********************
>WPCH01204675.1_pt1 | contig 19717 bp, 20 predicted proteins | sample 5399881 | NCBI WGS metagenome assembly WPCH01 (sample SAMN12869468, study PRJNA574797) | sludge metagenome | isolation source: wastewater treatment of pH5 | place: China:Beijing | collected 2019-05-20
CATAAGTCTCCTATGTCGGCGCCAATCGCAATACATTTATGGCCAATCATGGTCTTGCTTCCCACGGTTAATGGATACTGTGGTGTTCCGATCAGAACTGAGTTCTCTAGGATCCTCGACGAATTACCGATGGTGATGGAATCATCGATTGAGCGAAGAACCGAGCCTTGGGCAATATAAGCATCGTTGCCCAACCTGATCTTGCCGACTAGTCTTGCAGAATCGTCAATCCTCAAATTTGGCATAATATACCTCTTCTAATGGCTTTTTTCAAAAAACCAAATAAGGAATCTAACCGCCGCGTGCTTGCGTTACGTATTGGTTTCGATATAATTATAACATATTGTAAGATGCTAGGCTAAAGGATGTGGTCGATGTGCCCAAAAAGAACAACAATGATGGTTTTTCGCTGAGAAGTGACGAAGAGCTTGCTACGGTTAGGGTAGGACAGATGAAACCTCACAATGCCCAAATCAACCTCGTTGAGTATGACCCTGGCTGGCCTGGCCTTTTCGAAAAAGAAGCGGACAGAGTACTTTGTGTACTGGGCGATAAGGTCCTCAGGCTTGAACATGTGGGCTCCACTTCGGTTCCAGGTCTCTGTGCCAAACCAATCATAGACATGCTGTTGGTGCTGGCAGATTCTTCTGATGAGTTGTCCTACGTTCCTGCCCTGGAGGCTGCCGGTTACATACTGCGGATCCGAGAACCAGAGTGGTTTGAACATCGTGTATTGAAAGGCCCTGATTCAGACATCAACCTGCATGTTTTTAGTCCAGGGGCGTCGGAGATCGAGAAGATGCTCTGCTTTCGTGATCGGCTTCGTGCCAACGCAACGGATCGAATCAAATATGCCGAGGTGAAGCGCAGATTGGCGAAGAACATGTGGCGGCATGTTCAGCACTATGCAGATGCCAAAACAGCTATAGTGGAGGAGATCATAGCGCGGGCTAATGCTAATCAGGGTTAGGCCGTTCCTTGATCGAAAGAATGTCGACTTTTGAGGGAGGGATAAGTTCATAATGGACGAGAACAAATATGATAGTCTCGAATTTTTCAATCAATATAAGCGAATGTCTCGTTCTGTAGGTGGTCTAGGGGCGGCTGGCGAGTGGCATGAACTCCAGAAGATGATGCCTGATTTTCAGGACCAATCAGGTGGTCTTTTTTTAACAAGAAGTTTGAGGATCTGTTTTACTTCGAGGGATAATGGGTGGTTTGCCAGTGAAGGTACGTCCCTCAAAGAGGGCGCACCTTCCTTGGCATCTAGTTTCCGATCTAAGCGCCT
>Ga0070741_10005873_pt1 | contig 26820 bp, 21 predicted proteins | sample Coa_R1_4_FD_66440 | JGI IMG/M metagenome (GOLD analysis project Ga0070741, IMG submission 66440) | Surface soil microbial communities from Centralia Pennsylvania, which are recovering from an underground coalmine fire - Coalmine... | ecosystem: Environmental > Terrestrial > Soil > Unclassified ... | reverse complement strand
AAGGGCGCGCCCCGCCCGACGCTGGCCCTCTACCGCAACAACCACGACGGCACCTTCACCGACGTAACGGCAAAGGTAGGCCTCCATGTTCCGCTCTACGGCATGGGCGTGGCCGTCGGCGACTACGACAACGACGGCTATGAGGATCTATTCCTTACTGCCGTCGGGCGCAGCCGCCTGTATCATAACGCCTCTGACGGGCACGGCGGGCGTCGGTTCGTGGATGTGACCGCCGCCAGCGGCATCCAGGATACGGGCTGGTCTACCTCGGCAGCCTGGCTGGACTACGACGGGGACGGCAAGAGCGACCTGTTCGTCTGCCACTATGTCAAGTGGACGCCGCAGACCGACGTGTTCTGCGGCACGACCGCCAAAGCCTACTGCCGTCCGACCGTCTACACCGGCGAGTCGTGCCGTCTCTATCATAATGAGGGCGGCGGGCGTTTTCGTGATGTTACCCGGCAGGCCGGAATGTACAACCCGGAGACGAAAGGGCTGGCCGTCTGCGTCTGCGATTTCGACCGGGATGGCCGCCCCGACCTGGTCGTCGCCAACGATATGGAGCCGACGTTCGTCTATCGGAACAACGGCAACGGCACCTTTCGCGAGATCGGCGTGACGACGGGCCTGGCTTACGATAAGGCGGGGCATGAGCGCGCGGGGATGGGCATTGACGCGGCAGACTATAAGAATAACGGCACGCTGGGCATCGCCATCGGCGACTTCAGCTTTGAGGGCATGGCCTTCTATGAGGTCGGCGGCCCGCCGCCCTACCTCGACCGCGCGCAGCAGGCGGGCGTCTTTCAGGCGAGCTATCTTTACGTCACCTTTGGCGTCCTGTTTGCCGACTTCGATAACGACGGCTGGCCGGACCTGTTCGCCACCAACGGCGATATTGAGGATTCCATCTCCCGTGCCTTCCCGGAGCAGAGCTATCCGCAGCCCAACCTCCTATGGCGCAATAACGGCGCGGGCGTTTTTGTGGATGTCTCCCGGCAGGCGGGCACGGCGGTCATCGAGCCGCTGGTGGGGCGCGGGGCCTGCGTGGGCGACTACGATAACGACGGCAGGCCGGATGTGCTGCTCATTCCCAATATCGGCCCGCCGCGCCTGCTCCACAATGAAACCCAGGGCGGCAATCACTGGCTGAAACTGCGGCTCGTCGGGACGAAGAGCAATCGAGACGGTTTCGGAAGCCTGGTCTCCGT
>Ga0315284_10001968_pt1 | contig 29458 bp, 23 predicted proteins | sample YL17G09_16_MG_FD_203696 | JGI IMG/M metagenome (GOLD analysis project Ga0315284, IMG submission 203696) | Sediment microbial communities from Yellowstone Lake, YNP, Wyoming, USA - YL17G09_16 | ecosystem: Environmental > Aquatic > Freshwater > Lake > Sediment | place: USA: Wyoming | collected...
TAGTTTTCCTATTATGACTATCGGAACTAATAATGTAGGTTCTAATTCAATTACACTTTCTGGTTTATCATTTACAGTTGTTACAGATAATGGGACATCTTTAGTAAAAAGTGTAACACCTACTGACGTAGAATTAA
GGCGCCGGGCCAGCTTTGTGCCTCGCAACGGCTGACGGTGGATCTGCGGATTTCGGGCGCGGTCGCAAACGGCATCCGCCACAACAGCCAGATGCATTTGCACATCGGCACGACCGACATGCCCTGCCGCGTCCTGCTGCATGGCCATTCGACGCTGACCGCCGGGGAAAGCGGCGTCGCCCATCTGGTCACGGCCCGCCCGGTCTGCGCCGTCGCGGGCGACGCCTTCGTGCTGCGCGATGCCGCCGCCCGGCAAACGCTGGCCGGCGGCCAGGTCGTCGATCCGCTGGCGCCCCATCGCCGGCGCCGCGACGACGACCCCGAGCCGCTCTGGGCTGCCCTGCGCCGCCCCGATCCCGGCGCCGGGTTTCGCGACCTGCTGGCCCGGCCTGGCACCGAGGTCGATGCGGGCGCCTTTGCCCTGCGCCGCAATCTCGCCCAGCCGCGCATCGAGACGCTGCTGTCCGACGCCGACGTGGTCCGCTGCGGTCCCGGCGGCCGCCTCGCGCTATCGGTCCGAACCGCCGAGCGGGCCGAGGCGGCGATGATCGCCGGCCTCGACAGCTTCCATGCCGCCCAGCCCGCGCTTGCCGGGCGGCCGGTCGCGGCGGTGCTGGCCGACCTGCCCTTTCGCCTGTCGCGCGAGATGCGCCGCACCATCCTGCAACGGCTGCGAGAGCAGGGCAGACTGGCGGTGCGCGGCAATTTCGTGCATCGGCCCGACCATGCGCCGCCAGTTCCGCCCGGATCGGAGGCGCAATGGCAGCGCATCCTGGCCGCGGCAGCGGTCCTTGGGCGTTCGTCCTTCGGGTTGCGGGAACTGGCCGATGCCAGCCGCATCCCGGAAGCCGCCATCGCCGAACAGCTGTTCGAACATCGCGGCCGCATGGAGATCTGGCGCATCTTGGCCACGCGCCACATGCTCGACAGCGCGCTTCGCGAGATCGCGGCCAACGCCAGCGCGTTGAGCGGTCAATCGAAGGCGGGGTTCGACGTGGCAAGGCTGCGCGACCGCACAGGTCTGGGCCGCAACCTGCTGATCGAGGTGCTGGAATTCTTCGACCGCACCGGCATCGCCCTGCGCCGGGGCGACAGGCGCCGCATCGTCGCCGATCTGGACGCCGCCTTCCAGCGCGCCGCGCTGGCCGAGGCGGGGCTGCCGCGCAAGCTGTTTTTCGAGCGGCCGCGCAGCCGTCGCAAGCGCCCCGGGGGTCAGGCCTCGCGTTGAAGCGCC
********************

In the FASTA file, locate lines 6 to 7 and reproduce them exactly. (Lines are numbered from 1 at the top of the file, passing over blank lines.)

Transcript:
TAGTTTTCCTATTATGACTATCGGAACTAATAATGTAGGTTCTAATTCAATTACACTTTCTGGTTTATCATTTACAGTTGTTACAGATAATGGGACATCTTTAGTAAAAAGTGTAACACCTACTGACGTAGAATTAA
GGCGCCGGGCCAGCTTTGTGCCTCGCAACGGCTGACGGTGGATCTGCGGATTTCGGGCGCGGTCGCAAACGGCATCCGCCACAACAGCCAGATGCATTTGCACATCGGCACGACCGACATGCCCTGCCGCGTCCTGCTGCATGGCCATTCGACGCTGACCGCCGGGGAAAGCGGCGTCGCCCATCTGGTCACGGCCCGCCCGGTCTGCGCCGTCGCGGGCGACGCCTTCGTGCTGCGCGATGCCGCCGCCCGGCAAACGCTGGCCGGCGGCCAGGTCGTCGATCCGCTGGCGCCCCATCGCCGGCGCCGCGACGACGACCCCGAGCCGCTCTGGGCTGCCCTGCGCCGCCCCGATCCCGGCGCCGGGTTTCGCGACCTGCTGGCCCGGCCTGGCACCGAGGTCGATGCGGGCGCCTTTGCCCTGCGCCGCAATCTCGCCCAGCCGCGCATCGAGACGCTGCTGTCCGACGCCGACGTGGTCCGCTGCGGTCCCGGCGGCCGCCTCGCGCTATCGGTCCGAACCGCCGAGCGGGCCGAGGCGGCGATGATCGCCGGCCTCGACAGCTTCCATGCCGCCCAGCCCGCGCTTGCCGGGCGGCCGGTCGCGGCGGTGCTGGCCGACCTGCCCTTTCGCCTGTCGCGCGAGATGCGCCGCACCATCCTGCAACGGCTGCGAGAGCAGGGCAGACTGGCGGTGCGCGGCAATTTCGTGCATCGGCCCGACCATGCGCCGCCAGTTCCGCCCGGATCGGAGGCGCAATGGCAGCGCATCCTGGCCGCGGCAGCGGTCCTTGGGCGTTCGTCCTTCGGGTTGCGGGAACTGGCCGATGCCAGCCGCATCCCGGAAGCCGCCATCGCCGAACAGCTGTTCGAACATCGCGGCCGCATGGAGATCTGGCGCATCTTGGCCACGCGCCACATGCTCGACAGCGCGCTTCGCGAGATCGCGGCCAACGCCAGCGCGTTGAGCGGTCAATCGAAGGCGGGGTTCGACGTGGCAAGGCTGCGCGACCGCACAGGTCTGGGCCGCAACCTGCTGATCGAGGTGCTGGAATTCTTCGACCGCACCGGCATCGCCCTGCGCCGGGGCGACAGGCGCCGCATCGTCGCCGATCTGGACGCCGCCTTCCAGCGCGCCGCGCTGGCCGAGGCGGGGCTGCCGCGCAAGCTGTTTTTCGAGCGGCCGCGCAGCCGTCGCAAGCGCCCCGGGGGTCAGGCCTCGCGTTGAAGCGCC